When Appeals Go Unanswered


An investigation this week in the Los Angeles Times asks why some U.S. prisoners wait years for federal courts to respond to their habeas corpus petitions. The article points to one judge in particular, Percy Anderson, who has kept at least three prisoners waiting for more than five years, despite recommendations from officials in two of the cases that felony convictions be overturned.

Prisoners filing habeas appeals are claiming that they are unlawfully detained due to a wrongful conviction or another reason, and most federal habeas writs are denied. A Vanderbilt University report found that only one in 284 federal writs is approved, on average. But the delays from Judge Anderson are unusual.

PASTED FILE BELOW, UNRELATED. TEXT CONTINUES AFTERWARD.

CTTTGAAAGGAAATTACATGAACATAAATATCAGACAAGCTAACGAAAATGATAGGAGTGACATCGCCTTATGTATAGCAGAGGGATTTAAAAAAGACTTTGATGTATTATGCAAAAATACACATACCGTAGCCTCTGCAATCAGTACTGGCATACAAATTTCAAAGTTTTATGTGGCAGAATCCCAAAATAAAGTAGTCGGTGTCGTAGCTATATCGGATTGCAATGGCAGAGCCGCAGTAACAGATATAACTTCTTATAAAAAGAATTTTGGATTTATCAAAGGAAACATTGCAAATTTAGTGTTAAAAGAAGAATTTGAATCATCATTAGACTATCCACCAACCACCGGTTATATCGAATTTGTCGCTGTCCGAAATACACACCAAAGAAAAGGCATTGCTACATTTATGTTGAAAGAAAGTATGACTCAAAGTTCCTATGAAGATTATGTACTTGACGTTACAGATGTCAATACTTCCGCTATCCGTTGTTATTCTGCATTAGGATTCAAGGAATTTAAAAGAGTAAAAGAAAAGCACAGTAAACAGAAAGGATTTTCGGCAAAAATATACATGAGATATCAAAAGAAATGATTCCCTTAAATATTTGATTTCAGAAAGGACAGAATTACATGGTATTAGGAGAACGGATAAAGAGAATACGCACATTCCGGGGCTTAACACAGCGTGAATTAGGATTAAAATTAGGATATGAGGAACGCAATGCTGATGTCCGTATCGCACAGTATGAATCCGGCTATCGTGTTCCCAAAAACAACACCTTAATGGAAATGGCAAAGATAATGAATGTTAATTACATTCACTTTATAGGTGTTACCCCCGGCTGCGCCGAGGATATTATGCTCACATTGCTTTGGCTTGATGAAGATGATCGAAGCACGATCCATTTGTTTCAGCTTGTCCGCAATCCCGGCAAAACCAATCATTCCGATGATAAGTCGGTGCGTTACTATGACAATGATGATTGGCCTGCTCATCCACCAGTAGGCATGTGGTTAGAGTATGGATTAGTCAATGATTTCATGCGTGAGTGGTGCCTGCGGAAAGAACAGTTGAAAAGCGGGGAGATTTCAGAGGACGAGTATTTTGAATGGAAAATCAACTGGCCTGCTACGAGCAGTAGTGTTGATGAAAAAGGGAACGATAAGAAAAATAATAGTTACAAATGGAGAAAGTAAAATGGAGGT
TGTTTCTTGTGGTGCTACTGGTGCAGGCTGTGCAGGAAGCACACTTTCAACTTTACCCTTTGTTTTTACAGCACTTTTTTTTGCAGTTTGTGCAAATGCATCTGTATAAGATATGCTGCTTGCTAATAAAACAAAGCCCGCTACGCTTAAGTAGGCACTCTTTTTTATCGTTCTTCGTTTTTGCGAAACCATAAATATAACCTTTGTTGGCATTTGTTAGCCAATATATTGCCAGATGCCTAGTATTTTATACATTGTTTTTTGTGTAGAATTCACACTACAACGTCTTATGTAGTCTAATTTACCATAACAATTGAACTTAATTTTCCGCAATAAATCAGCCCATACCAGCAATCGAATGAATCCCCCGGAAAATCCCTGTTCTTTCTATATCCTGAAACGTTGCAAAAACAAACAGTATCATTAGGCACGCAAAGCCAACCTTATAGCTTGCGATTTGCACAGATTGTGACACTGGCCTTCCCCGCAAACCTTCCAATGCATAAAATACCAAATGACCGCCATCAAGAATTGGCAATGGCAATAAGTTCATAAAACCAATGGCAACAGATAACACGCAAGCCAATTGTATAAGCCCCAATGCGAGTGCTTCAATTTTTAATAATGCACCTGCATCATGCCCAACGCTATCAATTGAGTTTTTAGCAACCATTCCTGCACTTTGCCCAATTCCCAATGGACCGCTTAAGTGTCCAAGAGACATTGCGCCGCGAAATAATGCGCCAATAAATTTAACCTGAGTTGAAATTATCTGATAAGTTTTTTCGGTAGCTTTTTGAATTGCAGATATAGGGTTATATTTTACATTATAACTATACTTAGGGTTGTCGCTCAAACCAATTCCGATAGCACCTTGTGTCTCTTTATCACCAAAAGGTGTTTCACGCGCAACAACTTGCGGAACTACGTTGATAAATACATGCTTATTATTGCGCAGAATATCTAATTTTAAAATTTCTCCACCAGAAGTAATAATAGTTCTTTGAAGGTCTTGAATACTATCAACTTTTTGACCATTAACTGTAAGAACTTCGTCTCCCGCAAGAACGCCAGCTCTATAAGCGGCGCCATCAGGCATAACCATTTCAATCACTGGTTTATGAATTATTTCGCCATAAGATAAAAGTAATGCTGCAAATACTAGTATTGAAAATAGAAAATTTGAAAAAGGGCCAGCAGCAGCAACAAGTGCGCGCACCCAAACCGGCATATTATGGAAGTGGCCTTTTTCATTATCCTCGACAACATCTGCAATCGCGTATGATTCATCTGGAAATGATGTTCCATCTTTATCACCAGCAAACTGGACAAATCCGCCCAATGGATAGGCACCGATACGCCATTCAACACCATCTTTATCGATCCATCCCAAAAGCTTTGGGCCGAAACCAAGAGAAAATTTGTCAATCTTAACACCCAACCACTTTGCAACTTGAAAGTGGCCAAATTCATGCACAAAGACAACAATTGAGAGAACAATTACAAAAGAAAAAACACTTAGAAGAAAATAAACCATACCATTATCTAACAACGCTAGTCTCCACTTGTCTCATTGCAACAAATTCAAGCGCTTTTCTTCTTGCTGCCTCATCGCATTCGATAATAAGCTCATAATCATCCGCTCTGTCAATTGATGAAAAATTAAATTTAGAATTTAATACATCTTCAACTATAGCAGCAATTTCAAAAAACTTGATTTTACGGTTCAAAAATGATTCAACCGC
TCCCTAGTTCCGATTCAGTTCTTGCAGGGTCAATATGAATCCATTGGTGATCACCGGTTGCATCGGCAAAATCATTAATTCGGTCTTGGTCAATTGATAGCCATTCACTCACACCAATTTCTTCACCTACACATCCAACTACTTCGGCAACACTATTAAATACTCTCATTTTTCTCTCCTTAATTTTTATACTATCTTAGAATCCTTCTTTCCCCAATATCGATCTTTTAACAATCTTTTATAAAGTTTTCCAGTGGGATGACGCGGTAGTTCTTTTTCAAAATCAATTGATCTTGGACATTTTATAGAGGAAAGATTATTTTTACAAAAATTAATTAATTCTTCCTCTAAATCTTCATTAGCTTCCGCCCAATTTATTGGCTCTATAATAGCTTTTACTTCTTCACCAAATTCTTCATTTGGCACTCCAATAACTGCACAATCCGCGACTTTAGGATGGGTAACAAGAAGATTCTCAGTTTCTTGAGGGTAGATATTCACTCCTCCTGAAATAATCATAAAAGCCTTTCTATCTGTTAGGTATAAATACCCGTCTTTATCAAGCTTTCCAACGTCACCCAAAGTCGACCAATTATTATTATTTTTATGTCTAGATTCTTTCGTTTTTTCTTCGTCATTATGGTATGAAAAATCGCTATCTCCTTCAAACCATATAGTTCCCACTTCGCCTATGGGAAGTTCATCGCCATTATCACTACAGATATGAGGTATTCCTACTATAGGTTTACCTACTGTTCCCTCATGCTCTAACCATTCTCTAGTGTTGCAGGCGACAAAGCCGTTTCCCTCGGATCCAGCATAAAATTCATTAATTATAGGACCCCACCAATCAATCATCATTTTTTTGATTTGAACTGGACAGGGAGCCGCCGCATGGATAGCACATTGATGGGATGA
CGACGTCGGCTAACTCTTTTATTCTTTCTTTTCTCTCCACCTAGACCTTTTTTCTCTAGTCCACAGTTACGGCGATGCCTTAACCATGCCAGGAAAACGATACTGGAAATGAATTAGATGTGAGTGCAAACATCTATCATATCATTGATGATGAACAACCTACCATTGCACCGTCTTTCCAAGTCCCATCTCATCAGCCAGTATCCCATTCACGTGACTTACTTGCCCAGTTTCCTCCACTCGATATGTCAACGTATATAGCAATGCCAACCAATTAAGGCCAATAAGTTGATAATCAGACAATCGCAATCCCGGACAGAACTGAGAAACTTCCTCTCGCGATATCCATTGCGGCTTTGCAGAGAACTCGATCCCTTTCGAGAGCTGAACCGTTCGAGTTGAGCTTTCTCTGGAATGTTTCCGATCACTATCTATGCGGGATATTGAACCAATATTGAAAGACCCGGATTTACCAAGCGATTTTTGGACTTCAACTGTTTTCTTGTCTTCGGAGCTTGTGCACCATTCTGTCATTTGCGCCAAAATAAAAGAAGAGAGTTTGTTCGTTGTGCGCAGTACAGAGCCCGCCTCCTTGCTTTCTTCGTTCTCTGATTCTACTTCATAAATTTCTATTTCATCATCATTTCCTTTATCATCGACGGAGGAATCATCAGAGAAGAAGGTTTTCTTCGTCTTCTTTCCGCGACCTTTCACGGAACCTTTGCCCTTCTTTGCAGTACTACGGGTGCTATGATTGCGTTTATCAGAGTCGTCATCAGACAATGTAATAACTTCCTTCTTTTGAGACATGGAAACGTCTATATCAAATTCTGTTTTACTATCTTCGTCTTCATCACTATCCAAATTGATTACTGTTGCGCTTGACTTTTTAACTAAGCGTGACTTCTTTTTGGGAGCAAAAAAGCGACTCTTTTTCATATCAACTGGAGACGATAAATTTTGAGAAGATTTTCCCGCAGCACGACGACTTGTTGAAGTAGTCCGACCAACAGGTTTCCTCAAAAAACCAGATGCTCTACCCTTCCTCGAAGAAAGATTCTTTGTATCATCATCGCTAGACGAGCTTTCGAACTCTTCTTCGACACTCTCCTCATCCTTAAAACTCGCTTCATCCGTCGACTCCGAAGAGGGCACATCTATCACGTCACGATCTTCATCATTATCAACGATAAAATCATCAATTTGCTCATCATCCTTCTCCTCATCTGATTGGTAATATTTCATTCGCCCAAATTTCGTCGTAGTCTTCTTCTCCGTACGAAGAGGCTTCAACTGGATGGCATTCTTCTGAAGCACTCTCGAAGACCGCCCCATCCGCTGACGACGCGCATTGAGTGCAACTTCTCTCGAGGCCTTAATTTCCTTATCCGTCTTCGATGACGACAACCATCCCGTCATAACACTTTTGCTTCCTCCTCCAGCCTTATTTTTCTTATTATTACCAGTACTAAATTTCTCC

“The delay is what makes this troubling,” said Arthur Hellman, a University of Pittsburgh law professor and expert on the federal judiciary. “The delays are unexplained. It certainly raises concerns that are going to persist as long as there’s no explanation.”

“It’s not enough to reach a conclusion but enough to raise concern and enough, in my mind, to raise the desirability of a misconduct inquiry,” he said. “The misconduct process doesn’t exist just to discipline judges who do unethical things, but also to assure the public that the judiciary cares, as an institution, that individual judges are doing their jobs right without any kind of animus or improper attitudes.”

Under the Civil Justice Reform Act, all federal judges are required to report any cases pending for three years or more. Anderson’s latest filing included 18 cases pending longer than three years, and 17 of them were habeas or other prisoners’ rights issues.

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